• Cirkus Cirkör: Wear it like a crown

    Cirkus Cirkör, Wear it like a crown | Photo: Mats Bäcker

    There's a certain kind of imagery that's the imagery of the photoshoot. Objects are cut in for colour or to create visual friction – you know the sort of thing: putting a pale, fey model in boxing gloves, or situating a burly thug on the tiny horse of a bleached-out, ruined carousel. By the end of Cirkus Cirkör's Wear it like a crown the cast have collected a menagerie of objects, hung from strings and fashioned into a child's mobile: hat, knife, juggling ball, shoe, plastic bag, ping-pong ball, plunger. Each is ostensibly connected to a character, and we've seen all these objects before, at points, but they can be read only for their photoshoot effect – their 'impact' if you like – and it's never the poetic image-making or high symbolism of visual theatre, nor the careful animation of puppetry, nor even, to me, the circus spirit, which treats the object as like a miniature performer itself, capable of tricks and feats of its own and a leading partner in the choreography of the performance.

    According to the programme notes, Wear it like a crown is attempting to tease out and reflect on some of the complexities of risk and failure that lie embedded in circus work (with the overall message that your failures are to be worn with regal pride). From the performance itself you might not derive this, as it arrives on stage as a sharply executed but conceptually messy 90 minutes of encounters between performers who occupy a sort of dreamscape – a circular stage with a magical door that can run the circumference on rails. It feels, dramaturgically, like anything goes – particularly in the visual design, which sees pole artist Shannon Savage costumed like a character from Farscape, knife-thrower Jesper Nikolajeff as the anti-hero in a gothic Tim Burton production, acrobat Louise Bjurholm dressed and coiffed in a manner eerily reminiscent of the flyer from the graveyard banquine in Quidam, clown/juggler/trapezist Fouzia Rakez as a uniformed train guard from the 1930s, etcetera.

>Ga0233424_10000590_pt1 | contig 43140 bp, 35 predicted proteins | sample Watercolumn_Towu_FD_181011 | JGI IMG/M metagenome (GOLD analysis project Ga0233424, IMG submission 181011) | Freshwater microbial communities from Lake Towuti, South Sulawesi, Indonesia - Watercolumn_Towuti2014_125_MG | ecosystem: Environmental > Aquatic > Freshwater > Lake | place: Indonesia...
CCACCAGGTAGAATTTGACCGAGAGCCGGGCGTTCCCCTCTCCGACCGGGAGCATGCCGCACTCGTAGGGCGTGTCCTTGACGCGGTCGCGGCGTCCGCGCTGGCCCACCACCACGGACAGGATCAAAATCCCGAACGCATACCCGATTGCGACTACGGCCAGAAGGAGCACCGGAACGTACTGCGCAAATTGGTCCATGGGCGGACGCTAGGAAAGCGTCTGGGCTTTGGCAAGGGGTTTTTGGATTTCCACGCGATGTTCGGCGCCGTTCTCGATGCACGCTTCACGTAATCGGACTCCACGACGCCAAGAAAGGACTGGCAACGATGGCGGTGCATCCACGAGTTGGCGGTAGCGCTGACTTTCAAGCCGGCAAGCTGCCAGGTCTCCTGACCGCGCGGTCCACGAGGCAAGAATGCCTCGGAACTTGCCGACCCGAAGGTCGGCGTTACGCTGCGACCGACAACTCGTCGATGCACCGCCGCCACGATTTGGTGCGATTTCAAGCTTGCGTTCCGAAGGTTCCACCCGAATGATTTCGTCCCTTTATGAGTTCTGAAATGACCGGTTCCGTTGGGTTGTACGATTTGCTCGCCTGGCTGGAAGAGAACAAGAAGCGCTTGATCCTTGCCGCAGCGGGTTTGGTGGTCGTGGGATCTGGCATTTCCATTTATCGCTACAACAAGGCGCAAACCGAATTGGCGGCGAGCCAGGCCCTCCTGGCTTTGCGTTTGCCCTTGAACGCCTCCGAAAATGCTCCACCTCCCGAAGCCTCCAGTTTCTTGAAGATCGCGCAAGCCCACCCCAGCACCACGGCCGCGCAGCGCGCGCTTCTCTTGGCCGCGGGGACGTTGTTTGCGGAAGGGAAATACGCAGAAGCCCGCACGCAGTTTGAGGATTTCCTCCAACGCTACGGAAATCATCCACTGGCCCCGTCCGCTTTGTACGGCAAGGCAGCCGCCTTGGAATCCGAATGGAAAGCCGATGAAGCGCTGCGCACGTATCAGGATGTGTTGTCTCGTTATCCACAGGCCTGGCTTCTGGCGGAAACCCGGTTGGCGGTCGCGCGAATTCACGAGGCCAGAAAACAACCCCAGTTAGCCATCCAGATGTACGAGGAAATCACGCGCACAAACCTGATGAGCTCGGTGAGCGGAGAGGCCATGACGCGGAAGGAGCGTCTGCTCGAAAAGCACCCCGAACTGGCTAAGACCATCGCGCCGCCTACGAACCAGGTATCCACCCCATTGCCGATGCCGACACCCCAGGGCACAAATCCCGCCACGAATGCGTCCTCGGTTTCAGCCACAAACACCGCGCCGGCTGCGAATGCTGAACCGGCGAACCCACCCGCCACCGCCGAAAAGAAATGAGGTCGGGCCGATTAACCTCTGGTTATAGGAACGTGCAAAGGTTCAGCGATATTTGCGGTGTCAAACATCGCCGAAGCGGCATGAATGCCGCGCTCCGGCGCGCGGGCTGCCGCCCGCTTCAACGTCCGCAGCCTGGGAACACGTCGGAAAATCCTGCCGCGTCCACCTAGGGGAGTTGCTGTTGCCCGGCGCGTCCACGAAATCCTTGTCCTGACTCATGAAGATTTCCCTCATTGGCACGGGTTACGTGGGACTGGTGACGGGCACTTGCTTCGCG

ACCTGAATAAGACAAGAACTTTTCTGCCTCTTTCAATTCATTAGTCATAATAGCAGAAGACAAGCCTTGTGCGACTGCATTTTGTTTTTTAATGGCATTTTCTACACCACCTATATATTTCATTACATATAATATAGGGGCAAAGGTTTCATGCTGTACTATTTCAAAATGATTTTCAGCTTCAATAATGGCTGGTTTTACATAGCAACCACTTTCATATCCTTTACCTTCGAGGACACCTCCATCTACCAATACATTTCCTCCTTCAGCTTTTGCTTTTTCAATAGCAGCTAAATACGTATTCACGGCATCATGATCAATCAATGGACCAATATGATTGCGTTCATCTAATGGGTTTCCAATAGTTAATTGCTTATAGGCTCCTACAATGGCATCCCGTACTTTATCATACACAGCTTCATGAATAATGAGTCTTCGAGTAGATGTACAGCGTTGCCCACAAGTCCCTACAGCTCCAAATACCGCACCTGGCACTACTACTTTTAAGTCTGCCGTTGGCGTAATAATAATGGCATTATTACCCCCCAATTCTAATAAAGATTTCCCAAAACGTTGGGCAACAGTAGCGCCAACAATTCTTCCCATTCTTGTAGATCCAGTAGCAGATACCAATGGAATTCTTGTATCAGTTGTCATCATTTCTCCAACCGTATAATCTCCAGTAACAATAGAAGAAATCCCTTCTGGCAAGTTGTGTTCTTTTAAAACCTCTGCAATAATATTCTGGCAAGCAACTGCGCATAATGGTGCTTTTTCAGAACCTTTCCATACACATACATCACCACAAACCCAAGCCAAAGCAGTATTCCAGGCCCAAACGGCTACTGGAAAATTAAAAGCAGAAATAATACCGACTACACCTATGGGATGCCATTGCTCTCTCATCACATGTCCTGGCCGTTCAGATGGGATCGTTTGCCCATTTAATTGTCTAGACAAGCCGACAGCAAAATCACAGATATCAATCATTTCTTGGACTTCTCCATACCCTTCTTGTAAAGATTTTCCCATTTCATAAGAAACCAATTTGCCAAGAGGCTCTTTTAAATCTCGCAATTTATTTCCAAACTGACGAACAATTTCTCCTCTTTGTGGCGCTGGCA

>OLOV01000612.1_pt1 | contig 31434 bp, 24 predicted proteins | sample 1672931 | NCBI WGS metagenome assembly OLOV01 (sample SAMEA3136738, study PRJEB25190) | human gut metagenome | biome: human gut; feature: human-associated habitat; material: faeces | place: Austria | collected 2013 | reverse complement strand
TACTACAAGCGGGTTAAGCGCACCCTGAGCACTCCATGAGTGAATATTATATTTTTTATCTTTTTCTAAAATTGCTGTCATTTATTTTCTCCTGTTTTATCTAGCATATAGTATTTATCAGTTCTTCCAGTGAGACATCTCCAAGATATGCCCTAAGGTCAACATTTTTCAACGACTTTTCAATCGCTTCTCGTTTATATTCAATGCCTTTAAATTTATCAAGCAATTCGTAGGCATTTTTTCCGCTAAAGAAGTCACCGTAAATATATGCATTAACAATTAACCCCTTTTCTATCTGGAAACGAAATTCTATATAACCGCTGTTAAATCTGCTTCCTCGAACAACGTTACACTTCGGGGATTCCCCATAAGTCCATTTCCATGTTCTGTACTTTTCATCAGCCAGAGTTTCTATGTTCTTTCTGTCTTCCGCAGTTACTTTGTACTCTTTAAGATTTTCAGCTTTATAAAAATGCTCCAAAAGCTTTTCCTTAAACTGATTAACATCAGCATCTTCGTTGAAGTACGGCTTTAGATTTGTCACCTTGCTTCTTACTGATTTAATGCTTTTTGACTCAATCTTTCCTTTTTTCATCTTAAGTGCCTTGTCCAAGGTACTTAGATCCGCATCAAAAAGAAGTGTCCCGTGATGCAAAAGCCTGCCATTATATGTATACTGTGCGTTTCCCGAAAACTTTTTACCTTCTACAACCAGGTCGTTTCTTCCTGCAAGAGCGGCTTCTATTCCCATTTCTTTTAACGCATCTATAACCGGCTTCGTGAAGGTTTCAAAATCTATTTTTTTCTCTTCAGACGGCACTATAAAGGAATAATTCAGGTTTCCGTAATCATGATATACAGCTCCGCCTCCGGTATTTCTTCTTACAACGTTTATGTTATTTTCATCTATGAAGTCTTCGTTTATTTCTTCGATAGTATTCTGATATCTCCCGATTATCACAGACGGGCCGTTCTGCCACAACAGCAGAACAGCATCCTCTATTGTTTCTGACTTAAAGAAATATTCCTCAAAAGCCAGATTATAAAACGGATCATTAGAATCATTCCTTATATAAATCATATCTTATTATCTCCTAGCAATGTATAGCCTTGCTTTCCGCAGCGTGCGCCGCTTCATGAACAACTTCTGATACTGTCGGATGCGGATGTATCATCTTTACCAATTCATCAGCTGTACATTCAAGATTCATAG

And for all that they are costumed as eccentrics and individuals, this band of men and women remain relatively characterless, rolled into fairytale archetypes in a world without internal logic or consequence. This isn't to say that they are bad performers. Given a perhaps quite difficult role as a blank, unspeaking stalker, lonely and unable to relate to others except with knives and chainsaws, Nikolajeff is a strong and dignified presence, stalking through the set like an old Hammer Horror count. Dressed like a comic interpretation of the devil – red suit, red mohawk – Henrik Agger somehow manages to take on the sweating, nervous aspect of a mobster's clerk – trapped, undeserving. Mostly, though, it doesn't sing, and the video footage that occasionally projects behind the action doesn't bring any focus, setting the characters in some grimy underground bunker in which they look strange and flimsy, like the fantastical heroes of a children's cartoon transported suddenly to the real world.

    Two points of disclosure here: one, I don't speak Swedish and therefore couldn't understand the small amount of speech at the beginning (though this was actually one of my preferred scenes, and I asked someone who'd seen Wear it like a crown twice in English what the monologue was about; he just shrugged and waved a hand); two, I long ago shed any anxiety caused by discrepancies between my opinion and the opinions of others (an unnecessary burden), but you might like to know that the audience at Södra Teatern loved it, and it was a full house the night I was there, week eight of a monster nine-week run. The skills are good of course – I particularly enjoyed Agger and Bjurholm's oddly sorrowful hand-to-hand routine – but it feels as though Cirkör are moving into a space similar to Cirque du Soleil: sanding away the edges of their practice for mass consumption. They're very successful, and are using that success to further their outreach work and to support the projects of younger artists (like Poetry in Motion's Undermän, developed in part at the Cirkör Lab), but I came away from Wear it like a crown feeling that the Cirkör production wing isn't where the interesting activity is anymore.

    For more on Cirkus Cirkör see their interview and profile in the book Panorama contemporain des arts du cirque.
    Artists: Cirkus Cirkör
    Skills: Hand to Hand

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